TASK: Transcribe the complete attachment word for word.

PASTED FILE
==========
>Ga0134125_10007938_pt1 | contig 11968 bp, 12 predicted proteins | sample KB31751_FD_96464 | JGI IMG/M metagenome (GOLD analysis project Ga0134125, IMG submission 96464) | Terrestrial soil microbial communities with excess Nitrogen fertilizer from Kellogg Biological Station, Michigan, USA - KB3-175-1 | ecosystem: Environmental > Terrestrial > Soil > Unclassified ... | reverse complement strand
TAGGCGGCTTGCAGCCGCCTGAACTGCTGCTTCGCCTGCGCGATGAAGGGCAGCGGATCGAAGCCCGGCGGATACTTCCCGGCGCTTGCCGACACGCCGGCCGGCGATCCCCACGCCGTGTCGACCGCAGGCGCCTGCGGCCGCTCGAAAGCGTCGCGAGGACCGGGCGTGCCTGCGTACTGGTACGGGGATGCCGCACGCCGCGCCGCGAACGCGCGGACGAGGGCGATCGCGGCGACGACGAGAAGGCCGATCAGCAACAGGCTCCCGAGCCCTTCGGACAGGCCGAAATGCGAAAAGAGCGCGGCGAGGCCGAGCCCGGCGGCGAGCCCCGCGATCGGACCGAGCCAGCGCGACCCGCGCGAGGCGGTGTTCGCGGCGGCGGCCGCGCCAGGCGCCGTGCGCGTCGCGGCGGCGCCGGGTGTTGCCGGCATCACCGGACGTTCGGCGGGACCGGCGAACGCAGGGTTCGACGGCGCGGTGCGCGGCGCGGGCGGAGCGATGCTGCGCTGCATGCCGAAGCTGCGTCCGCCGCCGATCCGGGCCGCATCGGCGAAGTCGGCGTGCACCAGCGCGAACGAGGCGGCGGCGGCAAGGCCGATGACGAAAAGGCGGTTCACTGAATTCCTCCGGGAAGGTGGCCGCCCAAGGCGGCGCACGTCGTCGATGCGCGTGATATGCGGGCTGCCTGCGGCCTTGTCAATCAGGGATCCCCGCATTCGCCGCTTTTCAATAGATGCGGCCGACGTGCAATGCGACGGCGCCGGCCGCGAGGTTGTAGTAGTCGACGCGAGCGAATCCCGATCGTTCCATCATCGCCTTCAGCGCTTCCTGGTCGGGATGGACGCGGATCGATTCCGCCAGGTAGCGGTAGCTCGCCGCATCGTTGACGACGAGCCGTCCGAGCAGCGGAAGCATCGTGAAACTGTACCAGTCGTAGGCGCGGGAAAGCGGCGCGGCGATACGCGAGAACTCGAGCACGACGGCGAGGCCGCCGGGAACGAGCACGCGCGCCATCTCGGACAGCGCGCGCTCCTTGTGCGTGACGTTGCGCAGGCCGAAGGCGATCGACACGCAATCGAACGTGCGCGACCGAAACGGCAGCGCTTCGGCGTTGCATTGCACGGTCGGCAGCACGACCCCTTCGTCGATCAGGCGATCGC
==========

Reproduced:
>Ga0134125_10007938_pt1 | contig 11968 bp, 12 predicted proteins | sample KB31751_FD_96464 | JGI IMG/M metagenome (GOLD analysis project Ga0134125, IMG submission 96464) | Terrestrial soil microbial communities with excess Nitrogen fertilizer from Kellogg Biological Station, Michigan, USA - KB3-175-1 | ecosystem: Environmental > Terrestrial > Soil > Unclassified ... | reverse complement strand
TAGGCGGCTTGCAGCCGCCTGAACTGCTGCTTCGCCTGCGCGATGAAGGGCAGCGGATCGAAGCCCGGCGGATACTTCCCGGCGCTTGCCGACACGCCGGCCGGCGATCCCCACGCCGTGTCGACCGCAGGCGCCTGCGGCCGCTCGAAAGCGTCGCGAGGACCGGGCGTGCCTGCGTACTGGTACGGGGATGCCGCACGCCGCGCCGCGAACGCGCGGACGAGGGCGATCGCGGCGACGACGAGAAGGCCGATCAGCAACAGGCTCCCGAGCCCTTCGGACAGGCCGAAATGCGAAAAGAGCGCGGCGAGGCCGAGCCCGGCGGCGAGCCCCGCGATCGGACCGAGCCAGCGCGACCCGCGCGAGGCGGTGTTCGCGGCGGCGGCCGCGCCAGGCGCCGTGCGCGTCGCGGCGGCGCCGGGTGTTGCCGGCATCACCGGACGTTCGGCGGGACCGGCGAACGCAGGGTTCGACGGCGCGGTGCGCGGCGCGGGCGGAGCGATGCTGCGCTGCATGCCGAAGCTGCGTCCGCCGCCGATCCGGGCCGCATCGGCGAAGTCGGCGTGCACCAGCGCGAACGAGGCGGCGGCGGCAAGGCCGATGACGAAAAGGCGGTTCACTGAATTCCTCCGGGAAGGTGGCCGCCCAAGGCGGCGCACGTCGTCGATGCGCGTGATATGCGGGCTGCCTGCGGCCTTGTCAATCAGGGATCCCCGCATTCGCCGCTTTTCAATAGATGCGGCCGACGTGCAATGCGACGGCGCCGGCCGCGAGGTTGTAGTAGTCGACGCGAGCGAATCCCGATCGTTCCATCATCGCCTTCAGCGCTTCCTGGTCGGGATGGACGCGGATCGATTCCGCCAGGTAGCGGTAGCTCGCCGCATCGTTGACGACGAGCCGTCCGAGCAGCGGAAGCATCGTGAAACTGTACCAGTCGTAGGCGCGGGAAAGCGGCGCGGCGATACGCGAGAACTCGAGCACGACGGCGAGGCCGCCGGGAACGAGCACGCGCGCCATCTCGGACAGCGCGCGCTCCTTGTGCGTGACGTTGCGCAGGCCGAAGGCGATCGACACGCAATCGAACGTGCGCGACCGAAACGGCAGCGCTTCGGCGTTGCATTGCACGGTCGGCAGCACGACCCCTTCGTCGATCAGGCGATCGC